Tulsa’s Black Wall Street being redeveloped by white companies
A lawsuit accuses leaders of continuing to enrich themselves at the expense of the Black community in Tulsa
Black entrepreneurs say they have been reduced to renters in the historic Greenwood district, an area of Tulsa, so prosperous, it was once known as Black Wall Street.
Over a hundred years ago, African Americans owned land and built a thriving business community in Greenwood. But in 1921, white Tulsans unleashed a wave of violence on the residents and business owners in the area, callously murdering scores of Black people and destroying what was viewed as a symbol of Black success.
In more recent times, after a career in sports consulting, Guy Troupe, 54, returned to his hometown with plans to open a coffee shop in Greenwood. He envisioned his new business as a gathering place for Black business owners who would resurrect Black Wall Street.
But that didn’t happen.
Although new businesses have sprung up all around the Greenwood district, they’re mainly white-owned.
According to The Washington Post, millions of dollars in financial incentives have been spent to revitalize the district ahead of an anticipated influx of tourists for this year’s centennial of the 1921 massacre, and Black entrepreneurs say they are being shut out of Greenwood’s development projects and priced out of prime retail locations.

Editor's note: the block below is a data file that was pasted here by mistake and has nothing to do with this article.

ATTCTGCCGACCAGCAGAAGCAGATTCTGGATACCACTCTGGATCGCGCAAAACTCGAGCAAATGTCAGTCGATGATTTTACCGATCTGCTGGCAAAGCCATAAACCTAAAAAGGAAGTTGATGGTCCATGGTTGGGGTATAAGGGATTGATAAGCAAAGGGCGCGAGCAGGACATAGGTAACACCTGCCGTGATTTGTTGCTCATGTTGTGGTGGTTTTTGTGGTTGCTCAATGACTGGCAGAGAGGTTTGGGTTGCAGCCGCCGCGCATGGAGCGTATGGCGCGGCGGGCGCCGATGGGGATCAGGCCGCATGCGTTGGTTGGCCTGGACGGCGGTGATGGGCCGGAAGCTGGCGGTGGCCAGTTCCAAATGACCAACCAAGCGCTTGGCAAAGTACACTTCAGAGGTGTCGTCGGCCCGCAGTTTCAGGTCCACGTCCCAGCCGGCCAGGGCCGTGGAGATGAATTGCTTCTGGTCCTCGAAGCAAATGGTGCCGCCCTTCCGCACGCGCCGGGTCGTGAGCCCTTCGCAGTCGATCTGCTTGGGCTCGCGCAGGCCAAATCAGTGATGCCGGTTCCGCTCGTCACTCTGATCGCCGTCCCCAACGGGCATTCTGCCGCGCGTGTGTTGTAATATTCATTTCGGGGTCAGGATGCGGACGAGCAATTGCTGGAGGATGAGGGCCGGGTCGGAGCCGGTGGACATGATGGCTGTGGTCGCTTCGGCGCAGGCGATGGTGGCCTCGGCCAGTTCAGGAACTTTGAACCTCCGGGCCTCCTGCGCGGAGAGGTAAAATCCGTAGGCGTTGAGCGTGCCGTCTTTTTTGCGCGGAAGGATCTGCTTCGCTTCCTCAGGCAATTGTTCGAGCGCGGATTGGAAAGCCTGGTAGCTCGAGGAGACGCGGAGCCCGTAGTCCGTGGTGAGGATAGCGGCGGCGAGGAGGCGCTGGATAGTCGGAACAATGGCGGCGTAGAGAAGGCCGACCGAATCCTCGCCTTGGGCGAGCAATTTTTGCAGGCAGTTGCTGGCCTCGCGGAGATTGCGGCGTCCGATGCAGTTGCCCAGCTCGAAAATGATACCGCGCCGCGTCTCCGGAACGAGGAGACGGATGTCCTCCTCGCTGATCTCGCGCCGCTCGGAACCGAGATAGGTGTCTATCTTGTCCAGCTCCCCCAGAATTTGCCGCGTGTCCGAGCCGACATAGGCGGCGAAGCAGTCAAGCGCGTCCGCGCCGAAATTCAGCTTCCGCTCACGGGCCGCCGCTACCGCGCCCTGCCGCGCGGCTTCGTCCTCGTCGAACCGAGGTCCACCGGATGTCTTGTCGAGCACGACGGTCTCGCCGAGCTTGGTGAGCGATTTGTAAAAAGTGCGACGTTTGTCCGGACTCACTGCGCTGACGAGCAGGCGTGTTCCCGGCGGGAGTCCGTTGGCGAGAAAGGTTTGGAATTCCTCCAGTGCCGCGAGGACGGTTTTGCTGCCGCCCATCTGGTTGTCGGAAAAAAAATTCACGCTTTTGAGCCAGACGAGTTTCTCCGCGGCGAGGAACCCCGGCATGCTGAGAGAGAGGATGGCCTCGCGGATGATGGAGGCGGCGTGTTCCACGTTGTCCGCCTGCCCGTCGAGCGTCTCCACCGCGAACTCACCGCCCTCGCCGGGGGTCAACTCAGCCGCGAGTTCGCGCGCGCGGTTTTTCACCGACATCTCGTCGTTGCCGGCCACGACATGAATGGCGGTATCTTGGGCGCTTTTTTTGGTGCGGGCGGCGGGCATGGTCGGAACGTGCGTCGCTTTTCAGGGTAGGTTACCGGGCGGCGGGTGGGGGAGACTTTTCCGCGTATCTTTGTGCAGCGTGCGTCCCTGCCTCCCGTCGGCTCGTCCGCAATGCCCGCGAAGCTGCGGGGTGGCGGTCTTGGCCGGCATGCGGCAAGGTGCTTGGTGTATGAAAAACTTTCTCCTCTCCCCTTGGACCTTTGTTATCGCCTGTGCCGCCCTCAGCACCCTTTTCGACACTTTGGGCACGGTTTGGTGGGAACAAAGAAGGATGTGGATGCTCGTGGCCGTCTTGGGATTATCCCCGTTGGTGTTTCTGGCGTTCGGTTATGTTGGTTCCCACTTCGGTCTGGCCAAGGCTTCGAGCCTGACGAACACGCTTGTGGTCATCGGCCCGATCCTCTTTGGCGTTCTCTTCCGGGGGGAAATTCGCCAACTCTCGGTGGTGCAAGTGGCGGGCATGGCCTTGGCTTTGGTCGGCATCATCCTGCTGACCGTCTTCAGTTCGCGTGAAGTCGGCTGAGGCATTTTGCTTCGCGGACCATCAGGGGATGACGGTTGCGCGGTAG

White owned firms have won the majority of contracts to develop lucrative businesses closest to downtown, according to city officials and business leaders.
WaPo reports that the city has only recently decided to include Blacks in the venture and plan to open up more land for redevelopment — land that is farther from the prestigious Greenwood business district. To Troupe, the city’s proposal feels like “the final execution of a plan” set in motion a century ago when white mobs destroyed nearly $2 million in property ($29 million in today’s dollars).
A lawsuit filed by descendants and one survivor of the Tulsa massacre accuses city, country and business leaders of continuing to enrich themselves at the expense of the Black community by “appropriating” the massacre for tourism and turning Greenwood into a “primarily white-owned commercial hub.”
Troupe, who is not a part of the lawsuit, found that in order to open his coffee shop that he named The Liquid Lounge, he had little choice but to “rent in a gentrified neighborhood from landlords who don’t look like us.”
Troupe along with other Black business owners, who amid the pandemic meet up at the Liquid Lounge, are doubtful that they will benefit in any significant way from Greenwood’s redevelopment.
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